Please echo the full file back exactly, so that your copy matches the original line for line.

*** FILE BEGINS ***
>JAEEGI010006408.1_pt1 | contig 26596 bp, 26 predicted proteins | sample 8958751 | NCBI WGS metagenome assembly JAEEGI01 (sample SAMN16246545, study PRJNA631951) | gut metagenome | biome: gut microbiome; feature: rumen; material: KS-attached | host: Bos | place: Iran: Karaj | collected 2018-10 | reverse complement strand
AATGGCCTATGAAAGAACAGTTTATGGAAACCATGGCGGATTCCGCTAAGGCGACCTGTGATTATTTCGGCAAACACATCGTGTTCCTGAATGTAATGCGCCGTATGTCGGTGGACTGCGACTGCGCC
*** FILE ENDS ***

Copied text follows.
>JAEEGI010006408.1_pt1 | contig 26596 bp, 26 predicted proteins | sample 8958751 | NCBI WGS metagenome assembly JAEEGI01 (sample SAMN16246545, study PRJNA631951) | gut metagenome | biome: gut microbiome; feature: rumen; material: KS-attached | host: Bos | place: Iran: Karaj | collected 2018-10 | reverse complement strand
AATGGCCTATGAAAGAACAGTTTATGGAAACCATGGCGGATTCCGCTAAGGCGACCTGTGATTATTTCGGCAAACACATCGTGTTCCTGAATGTAATGCGCCGTATGTCGGTGGACTGCGACTGCGCC